5 communications lessons from the General Election

Article published on 10 June 2017

Few events capture a country like a general election. The degree to which a party or politician can communicate their message to voters goes a long way to deciding who wins – both locally and nationally. A thesis could be written on politics in the UK over the past two years – but to keep it brief, we’ve compiled five lessons everyone can take from General Election 2017.

By Steve Walsh

1. Communication matters.

It sounds basic – but bafflingly the importance of communication is frequently overlooked. I’ve even had comms teams tell me that news stories are ‘tomorrow’s chip paper’. Seriously – people who are employed to be experts in that very field essentially saying their job is worthless.

On the campaign trail, the Prime Minister frequently skipped debates, pulled out of interviews and stayed away from the media, presumably thinking a poor performance in front of the cameras would weaken her more than not appearing. She was wrong.

2. You can’t simply tell people what to do.

Ladies and gentleman of the jury, for exhibit A and exhibit B in this particular trial, see the front pages of the Sun and Daily Express from 8th June, which, to paraphrase, simply said ‘YOU THERE – GO AND VOTE CONSERVATIVE. ON OUR ORDERS!’

This isn’t successful PR. This isn’t even advertising. This is blatant ‘we know better than you’ stuff. And everyone who has ever been a child and been told what to do by their parents – and probably rebelled – will tell you it doesn’t work.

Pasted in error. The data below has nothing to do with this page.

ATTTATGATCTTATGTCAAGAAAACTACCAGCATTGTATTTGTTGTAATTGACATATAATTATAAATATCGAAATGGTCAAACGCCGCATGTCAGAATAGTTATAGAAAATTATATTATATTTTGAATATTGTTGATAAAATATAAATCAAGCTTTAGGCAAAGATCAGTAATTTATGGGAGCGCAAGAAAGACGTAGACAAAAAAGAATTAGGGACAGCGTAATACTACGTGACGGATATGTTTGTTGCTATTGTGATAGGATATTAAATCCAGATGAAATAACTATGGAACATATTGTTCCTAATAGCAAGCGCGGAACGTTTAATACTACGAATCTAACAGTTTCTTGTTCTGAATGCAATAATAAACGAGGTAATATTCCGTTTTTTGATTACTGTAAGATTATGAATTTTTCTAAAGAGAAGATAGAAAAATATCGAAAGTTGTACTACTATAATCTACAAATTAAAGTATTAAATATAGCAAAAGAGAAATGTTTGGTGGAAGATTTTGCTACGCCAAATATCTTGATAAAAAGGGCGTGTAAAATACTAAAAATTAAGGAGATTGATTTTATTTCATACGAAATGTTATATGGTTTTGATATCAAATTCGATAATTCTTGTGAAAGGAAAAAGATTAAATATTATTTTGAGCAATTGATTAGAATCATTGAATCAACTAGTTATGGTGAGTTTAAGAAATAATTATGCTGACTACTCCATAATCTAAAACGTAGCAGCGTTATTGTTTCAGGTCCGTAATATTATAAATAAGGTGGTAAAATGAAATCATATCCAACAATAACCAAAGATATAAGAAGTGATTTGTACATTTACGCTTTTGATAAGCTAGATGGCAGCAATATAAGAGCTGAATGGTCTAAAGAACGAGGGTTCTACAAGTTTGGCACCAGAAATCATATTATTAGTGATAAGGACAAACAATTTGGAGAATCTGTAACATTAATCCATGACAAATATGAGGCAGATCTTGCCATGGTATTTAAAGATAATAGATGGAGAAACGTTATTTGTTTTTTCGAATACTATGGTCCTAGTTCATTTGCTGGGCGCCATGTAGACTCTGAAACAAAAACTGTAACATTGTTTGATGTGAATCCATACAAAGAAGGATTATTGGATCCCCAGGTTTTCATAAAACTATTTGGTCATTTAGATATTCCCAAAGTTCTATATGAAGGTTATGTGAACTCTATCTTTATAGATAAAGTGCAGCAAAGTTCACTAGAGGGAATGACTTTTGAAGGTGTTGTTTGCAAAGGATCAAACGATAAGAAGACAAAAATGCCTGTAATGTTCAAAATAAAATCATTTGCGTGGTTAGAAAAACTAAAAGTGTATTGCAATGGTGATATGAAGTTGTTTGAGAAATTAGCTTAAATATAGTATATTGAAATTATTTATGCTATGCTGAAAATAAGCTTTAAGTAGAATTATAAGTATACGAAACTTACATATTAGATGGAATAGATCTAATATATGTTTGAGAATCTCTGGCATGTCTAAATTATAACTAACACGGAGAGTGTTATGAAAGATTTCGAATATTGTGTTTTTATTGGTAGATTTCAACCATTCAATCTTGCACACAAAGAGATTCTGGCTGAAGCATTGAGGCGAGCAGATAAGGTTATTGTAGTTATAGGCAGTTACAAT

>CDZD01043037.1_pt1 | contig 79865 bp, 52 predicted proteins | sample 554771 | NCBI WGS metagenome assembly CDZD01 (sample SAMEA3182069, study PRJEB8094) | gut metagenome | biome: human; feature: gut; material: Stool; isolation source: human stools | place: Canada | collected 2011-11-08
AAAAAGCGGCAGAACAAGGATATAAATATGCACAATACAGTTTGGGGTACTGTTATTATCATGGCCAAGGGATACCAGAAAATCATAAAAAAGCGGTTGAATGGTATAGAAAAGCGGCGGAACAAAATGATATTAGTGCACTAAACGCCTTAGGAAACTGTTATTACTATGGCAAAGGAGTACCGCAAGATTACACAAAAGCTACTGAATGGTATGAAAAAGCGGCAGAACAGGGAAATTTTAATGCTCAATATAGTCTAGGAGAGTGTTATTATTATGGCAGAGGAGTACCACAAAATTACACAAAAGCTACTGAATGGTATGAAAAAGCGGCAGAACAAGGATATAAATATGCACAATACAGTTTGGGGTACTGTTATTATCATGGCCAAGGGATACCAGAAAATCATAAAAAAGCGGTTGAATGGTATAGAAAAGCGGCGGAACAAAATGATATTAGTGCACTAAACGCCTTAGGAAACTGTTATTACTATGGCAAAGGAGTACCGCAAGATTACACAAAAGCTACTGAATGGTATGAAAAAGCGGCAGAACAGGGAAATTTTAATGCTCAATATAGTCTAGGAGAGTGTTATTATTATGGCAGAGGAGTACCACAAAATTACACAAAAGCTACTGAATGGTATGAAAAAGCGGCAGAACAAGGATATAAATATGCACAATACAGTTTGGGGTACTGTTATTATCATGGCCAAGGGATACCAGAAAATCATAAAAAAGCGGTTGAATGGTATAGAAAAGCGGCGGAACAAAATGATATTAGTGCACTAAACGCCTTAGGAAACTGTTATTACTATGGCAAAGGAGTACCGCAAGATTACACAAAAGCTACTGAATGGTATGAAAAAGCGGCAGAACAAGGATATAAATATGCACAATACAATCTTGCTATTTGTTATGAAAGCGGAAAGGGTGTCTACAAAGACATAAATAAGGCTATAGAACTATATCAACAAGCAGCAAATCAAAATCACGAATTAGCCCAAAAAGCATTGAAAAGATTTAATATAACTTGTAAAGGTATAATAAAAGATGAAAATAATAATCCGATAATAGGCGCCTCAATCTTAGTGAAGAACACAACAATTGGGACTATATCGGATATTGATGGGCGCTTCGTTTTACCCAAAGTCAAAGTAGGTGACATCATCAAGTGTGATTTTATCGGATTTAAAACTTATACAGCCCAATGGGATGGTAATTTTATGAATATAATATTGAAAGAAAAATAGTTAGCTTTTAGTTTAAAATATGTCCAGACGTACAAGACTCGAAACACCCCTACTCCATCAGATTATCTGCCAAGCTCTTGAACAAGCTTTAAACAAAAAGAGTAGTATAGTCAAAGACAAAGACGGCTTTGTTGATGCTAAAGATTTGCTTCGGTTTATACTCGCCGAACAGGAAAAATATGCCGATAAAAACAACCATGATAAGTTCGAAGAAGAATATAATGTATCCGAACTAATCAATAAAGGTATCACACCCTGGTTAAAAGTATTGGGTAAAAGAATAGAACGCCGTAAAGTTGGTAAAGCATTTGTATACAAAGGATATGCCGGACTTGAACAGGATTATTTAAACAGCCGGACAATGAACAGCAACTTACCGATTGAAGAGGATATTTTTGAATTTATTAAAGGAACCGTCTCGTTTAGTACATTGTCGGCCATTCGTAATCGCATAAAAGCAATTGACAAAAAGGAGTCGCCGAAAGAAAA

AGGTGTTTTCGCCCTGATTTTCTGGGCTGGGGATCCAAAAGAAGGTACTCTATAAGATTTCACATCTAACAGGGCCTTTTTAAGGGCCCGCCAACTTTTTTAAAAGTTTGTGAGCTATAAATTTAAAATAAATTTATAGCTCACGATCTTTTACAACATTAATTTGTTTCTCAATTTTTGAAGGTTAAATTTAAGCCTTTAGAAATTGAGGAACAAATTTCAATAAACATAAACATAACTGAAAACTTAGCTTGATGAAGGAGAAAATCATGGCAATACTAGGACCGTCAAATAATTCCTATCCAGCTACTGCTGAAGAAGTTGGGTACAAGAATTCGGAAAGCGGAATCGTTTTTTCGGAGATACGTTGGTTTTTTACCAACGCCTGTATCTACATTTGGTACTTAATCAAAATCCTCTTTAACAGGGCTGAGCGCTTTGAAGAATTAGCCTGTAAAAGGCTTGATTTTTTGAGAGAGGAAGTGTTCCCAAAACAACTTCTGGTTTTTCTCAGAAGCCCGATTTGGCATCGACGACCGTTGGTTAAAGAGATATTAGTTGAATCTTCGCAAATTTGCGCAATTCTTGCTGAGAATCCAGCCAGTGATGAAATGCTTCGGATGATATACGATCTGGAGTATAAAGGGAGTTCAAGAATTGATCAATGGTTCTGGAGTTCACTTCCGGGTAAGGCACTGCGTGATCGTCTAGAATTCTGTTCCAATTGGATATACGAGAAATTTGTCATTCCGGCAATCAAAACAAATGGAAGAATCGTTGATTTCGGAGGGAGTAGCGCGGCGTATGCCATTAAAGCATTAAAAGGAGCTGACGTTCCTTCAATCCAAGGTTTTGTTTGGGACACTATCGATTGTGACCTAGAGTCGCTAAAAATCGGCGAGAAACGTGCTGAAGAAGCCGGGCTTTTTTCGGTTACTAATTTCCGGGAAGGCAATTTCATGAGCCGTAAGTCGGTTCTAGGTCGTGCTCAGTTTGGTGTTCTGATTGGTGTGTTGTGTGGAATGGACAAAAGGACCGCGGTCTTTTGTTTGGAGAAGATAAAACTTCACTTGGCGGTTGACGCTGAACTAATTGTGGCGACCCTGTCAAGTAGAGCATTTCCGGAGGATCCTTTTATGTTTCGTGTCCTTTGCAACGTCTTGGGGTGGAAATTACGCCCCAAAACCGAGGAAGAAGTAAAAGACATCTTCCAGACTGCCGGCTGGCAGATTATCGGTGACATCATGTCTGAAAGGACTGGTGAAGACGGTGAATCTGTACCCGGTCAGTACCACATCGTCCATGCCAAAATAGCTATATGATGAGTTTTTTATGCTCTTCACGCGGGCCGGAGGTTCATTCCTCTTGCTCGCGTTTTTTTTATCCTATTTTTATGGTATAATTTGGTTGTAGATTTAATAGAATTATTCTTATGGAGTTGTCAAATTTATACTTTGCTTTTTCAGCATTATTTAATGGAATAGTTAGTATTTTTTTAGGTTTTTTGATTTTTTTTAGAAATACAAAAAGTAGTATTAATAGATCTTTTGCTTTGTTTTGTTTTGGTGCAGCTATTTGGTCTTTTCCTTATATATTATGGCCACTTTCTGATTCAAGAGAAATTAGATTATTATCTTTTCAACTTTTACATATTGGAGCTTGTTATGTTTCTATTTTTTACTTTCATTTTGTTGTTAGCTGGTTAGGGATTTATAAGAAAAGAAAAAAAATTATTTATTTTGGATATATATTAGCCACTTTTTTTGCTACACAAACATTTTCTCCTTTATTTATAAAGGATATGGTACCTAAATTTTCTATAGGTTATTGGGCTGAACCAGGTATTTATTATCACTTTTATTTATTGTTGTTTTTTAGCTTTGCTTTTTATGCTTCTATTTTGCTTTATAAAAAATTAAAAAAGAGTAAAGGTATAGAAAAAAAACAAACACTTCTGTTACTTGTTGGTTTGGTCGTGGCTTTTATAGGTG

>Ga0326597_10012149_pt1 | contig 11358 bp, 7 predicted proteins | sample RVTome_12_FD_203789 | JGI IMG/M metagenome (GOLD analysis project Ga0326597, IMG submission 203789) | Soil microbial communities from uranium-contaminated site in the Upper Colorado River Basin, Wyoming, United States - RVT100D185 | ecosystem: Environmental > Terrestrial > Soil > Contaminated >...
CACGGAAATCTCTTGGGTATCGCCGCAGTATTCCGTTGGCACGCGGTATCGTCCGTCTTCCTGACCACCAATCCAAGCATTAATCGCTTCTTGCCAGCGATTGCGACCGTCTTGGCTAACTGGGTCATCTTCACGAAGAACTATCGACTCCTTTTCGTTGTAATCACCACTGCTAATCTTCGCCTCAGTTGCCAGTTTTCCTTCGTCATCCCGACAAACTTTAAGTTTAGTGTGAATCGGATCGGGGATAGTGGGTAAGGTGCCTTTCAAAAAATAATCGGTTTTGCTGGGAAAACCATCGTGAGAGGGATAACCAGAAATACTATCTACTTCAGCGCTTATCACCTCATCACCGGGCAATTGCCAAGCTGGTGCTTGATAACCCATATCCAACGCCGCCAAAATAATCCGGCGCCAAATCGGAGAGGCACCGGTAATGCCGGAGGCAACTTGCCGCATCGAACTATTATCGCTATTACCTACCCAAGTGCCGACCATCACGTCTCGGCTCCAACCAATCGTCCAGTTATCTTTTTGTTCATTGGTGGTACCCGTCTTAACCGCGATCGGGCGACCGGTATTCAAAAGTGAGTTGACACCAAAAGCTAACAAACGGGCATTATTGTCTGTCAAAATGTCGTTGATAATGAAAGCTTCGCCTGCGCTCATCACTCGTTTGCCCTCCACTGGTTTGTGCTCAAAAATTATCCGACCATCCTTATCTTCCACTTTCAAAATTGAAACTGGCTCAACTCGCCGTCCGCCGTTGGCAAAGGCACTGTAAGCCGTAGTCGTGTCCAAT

3. Facts are king.

If you’re trying to sell something to people, you better know what you’re selling – I’m looking at you, Labour.

Announcing a policy without being able to accurately tell people what it truly is and how much it will cost, isn’t going to convince anyone of your credibility. Quite the opposite in fact.

4. Proper PR is about relationships – and they need to be nurtured.

Back in July 2016, Theresa May ruthlessly sacked then Chancellor, George Osborne, without granting him the compassion of leaving on his own terms publically, even if pushed privately. Her prerogative, and no judgement here on if that’s right or wrong.

Fast-forward to June 2017, George Osborne is editor of the London Evening Standard – and boy would you know it. Osborn sensationally got his own back with some no-holds-barred front pages, and continues to do so. The moral of the story being, if you make enemies of the media – they’ll help make their readers and listeners enemies of yours.

5. Humility and compassion are essential.

When Theresa May spoke outside Downing Street on the afternoon of 9th June in the wake of the completed election count and managed to finish her speech without acknowledging the result, the message that had been delivered by the British public or what she had taken from the night’s events, she became arrogant and delusional in the electorates eyes.

No understanding, no humility, and no compassion for fallen colleagues who lost their seats as MPs because of a dreadful central strategy. Even after the election, when apparently, there was nothing left to lose, she managed to lose a little bit more.

If people don’t believe you have basic values, it doesn’t matter what you choose to communicate, they simply won’t trust you.